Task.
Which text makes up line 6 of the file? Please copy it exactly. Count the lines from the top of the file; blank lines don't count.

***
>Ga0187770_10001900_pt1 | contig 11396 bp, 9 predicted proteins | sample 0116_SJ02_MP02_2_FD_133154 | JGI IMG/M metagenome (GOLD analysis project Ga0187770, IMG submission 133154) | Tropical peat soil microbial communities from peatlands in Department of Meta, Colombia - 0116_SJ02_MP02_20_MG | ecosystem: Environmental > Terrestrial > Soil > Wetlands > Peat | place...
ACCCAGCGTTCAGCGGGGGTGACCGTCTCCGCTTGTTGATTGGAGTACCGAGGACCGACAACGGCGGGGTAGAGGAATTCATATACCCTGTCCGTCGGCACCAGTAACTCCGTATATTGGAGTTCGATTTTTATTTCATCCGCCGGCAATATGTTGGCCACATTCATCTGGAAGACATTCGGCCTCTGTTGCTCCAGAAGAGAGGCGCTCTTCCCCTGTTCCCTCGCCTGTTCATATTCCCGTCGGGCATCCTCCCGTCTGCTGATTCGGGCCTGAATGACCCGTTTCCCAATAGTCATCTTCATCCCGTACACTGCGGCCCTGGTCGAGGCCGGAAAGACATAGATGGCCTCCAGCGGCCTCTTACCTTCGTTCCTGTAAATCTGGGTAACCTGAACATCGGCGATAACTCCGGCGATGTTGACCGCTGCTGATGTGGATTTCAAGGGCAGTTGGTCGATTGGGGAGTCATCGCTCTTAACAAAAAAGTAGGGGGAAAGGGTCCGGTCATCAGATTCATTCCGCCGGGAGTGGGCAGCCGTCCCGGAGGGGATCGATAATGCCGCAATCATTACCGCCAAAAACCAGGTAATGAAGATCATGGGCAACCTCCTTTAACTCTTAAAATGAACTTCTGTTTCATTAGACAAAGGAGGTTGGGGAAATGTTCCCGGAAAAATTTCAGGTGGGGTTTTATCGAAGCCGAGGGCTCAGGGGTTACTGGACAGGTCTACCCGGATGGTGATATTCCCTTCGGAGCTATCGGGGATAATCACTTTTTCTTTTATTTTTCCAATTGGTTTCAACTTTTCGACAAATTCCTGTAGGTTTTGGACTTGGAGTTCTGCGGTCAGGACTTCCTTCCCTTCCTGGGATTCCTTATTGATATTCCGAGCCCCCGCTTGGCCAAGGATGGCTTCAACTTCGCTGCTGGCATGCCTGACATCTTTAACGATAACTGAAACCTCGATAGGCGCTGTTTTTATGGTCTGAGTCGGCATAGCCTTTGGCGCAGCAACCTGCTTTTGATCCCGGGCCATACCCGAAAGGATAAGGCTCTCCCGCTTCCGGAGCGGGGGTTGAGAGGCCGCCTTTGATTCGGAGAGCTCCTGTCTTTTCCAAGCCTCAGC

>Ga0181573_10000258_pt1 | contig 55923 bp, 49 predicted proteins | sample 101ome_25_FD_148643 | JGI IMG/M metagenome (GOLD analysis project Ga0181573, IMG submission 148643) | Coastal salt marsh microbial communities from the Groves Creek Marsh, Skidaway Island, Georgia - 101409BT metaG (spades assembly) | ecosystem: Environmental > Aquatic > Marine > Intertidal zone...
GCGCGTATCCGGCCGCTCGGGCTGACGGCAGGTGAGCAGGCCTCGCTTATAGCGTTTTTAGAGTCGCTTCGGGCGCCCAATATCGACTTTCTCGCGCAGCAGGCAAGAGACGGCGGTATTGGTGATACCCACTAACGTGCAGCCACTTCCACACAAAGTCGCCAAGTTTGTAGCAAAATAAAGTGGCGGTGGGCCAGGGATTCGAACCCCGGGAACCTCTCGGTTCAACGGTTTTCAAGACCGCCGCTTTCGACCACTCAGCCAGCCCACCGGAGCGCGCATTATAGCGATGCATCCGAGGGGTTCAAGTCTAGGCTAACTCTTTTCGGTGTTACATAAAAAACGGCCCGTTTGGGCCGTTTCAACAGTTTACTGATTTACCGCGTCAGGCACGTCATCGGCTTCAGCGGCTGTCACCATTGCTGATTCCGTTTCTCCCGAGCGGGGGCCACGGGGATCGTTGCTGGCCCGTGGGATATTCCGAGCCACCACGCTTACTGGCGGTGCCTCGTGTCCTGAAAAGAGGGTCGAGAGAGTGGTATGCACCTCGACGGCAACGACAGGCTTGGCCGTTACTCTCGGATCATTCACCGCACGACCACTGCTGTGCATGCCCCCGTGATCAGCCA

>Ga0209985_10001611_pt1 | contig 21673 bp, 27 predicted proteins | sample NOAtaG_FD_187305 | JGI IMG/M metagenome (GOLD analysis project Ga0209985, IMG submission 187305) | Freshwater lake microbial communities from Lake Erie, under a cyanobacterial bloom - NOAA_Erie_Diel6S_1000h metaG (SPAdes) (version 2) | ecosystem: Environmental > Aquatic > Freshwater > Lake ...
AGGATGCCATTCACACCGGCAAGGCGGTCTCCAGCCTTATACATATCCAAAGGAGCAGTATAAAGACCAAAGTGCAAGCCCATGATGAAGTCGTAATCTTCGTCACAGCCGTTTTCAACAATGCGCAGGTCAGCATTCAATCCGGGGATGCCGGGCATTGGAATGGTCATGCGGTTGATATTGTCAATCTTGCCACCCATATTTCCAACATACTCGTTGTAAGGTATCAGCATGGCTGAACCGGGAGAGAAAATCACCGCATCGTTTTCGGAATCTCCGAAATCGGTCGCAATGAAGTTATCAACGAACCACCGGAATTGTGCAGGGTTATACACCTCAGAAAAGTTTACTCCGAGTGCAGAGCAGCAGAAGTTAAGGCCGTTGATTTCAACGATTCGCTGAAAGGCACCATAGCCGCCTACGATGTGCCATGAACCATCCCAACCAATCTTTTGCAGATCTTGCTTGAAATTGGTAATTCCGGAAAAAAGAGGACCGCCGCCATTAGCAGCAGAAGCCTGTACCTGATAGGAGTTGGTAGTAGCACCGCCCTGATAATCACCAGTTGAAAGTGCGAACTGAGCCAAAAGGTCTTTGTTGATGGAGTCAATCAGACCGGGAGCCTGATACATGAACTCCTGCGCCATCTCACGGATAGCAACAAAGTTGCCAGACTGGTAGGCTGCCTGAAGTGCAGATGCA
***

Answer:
AGGATGCCATTCACACCGGCAAGGCGGTCTCCAGCCTTATACATATCCAAAGGAGCAGTATAAAGACCAAAGTGCAAGCCCATGATGAAGTCGTAATCTTCGTCACAGCCGTTTTCAACAATGCGCAGGTCAGCATTCAATCCGGGGATGCCGGGCATTGGAATGGTCATGCGGTTGATATTGTCAATCTTGCCACCCATATTTCCAACATACTCGTTGTAAGGTATCAGCATGGCTGAACCGGGAGAGAAAATCACCGCATCGTTTTCGGAATCTCCGAAATCGGTCGCAATGAAGTTATCAACGAACCACCGGAATTGTGCAGGGTTATACACCTCAGAAAAGTTTACTCCGAGTGCAGAGCAGCAGAAGTTAAGGCCGTTGATTTCAACGATTCGCTGAAAGGCACCATAGCCGCCTACGATGTGCCATGAACCATCCCAACCAATCTTTTGCAGATCTTGCTTGAAATTGGTAATTCCGGAAAAAAGAGGACCGCCGCCATTAGCAGCAGAAGCCTGTACCTGATAGGAGTTGGTAGTAGCACCGCCCTGATAATCACCAGTTGAAAGTGCGAACTGAGCCAAAAGGTCTTTGTTGATGGAGTCAATCAGACCGGGAGCCTGATACATGAACTCCTGCGCCATCTCACGGATAGCAACAAAGTTGCCAGACTGGTAGGCTGCCTGAAGTGCAGATGCA